Friday, 18 October 2013

Kehinde Wiley

October is a big month for art in London, what with Frieze and all the other fairs going on. October also happens to be Black History month and don't know whether it was happy coincidence or design, but here in London we are spoiled this month with 3 of the biggest African-American names in contemporary art having solo shows in the capital, as well as a Black British artist. I am going to escape my desk and try to catch as many shows as possible. There is something for everyone whatever your tastes, a real visual feast.

The first stop on my whirlwind gallery tour was the Kehinde Wiley, The  World Stage: Jamaica exhibition on Old Burlington St. I only discovered his work last year and have been a big fan since of his portraits of black and other indigenous people whom he culls from poorer backgrounds after a series of street castings, and captures them in poses taken from classical European paintings, redressing the balance of black people depicted in these paintings mainly being reduced to positions of servitude. The scale of Wiley's paintings and the dominant position of the models within them puts them centre-stage and ensures they have a place of importance/parity in the visual arts. This is quite important given the ongoing debate about the lack of black faces in the media and on the catwalk, and also the sad fact that sales of magazines go down when a black face is featured on the cover. Although we are in the year 2013 there is clearly still a long way to go!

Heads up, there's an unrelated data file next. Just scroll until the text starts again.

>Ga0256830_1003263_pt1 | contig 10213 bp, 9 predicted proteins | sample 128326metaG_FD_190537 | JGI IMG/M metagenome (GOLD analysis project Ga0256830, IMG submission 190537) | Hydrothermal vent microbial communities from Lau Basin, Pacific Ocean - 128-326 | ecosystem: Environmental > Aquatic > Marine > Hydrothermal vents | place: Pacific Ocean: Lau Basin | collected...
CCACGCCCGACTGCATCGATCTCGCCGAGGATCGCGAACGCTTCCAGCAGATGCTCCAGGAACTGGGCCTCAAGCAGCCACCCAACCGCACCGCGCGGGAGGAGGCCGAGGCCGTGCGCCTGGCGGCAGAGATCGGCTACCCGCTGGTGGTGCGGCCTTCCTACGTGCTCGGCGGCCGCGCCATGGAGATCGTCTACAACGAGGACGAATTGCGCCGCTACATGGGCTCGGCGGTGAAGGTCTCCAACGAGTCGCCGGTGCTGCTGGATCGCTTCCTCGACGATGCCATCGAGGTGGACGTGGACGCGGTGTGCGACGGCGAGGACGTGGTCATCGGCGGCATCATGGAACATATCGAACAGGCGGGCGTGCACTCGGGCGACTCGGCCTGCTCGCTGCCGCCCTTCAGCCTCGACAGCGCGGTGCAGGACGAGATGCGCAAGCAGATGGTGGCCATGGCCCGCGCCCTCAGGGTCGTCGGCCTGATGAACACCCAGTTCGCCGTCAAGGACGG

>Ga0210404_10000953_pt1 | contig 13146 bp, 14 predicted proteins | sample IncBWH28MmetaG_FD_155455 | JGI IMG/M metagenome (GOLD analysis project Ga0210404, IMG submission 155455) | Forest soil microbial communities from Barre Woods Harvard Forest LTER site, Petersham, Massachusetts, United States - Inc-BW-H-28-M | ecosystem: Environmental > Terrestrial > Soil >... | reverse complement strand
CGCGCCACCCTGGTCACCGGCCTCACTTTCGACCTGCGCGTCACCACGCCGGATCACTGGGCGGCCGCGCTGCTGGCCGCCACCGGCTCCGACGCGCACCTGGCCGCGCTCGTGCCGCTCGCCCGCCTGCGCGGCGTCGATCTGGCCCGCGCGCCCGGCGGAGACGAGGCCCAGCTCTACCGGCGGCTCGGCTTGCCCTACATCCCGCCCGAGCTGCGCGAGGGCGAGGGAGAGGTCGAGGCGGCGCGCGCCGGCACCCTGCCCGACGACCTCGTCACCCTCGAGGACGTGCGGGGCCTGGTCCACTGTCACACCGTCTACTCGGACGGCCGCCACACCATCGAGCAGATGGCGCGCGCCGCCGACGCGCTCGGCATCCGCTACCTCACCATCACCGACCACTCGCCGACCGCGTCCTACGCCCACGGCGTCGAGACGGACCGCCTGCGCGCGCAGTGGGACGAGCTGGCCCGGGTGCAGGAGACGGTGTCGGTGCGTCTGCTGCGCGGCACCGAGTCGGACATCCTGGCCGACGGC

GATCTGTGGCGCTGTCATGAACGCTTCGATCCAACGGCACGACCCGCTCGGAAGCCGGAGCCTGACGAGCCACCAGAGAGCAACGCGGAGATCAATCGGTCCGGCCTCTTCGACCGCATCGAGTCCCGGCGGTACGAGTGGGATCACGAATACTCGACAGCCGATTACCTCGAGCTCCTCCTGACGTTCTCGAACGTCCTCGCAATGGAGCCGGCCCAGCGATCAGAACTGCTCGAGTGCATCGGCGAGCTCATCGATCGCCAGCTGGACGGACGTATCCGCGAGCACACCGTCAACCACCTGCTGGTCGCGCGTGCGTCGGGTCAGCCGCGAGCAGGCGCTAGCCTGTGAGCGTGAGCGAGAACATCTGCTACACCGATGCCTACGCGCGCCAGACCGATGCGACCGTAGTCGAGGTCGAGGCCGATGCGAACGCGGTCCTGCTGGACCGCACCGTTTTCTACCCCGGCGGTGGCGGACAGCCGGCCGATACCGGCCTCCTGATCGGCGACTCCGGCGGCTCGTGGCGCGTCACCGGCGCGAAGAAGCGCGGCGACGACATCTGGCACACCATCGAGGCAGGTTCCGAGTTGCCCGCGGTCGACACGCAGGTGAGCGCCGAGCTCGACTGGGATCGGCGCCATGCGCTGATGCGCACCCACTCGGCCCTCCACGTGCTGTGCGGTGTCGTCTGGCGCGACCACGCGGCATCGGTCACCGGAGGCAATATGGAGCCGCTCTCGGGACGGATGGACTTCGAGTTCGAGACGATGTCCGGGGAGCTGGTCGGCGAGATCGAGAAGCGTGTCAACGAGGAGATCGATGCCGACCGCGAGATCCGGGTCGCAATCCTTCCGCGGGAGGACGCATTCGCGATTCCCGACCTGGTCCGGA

What comes across is Wiley's love of, and respect for art history and in this latest series of his "World Stage" projects, he visits Jamaica and takes his models from there, (engaging with the dance-hall culture), and makes links with Britain, adapting poses from 18th and 19th century British portraiture and taking the floral background designs in some of the paintings from a selection of William Morris's textile patterns. I love the way the tendrils and floral elements from the background creep in over the figures, which is a device I used to use with my lino-cuts.

Surprisingly this is Kehinde Wiley's first UK show. I absolutely loved the work on display and was really inspired by this exhibition. Definately one to return to before it closes. Catch it if you can!

Kehinde Wiley The World Stage: Jamaica
until 16th November 2013
Stephen Friedman Gallery
11 & 25 Old Burlington St
London W1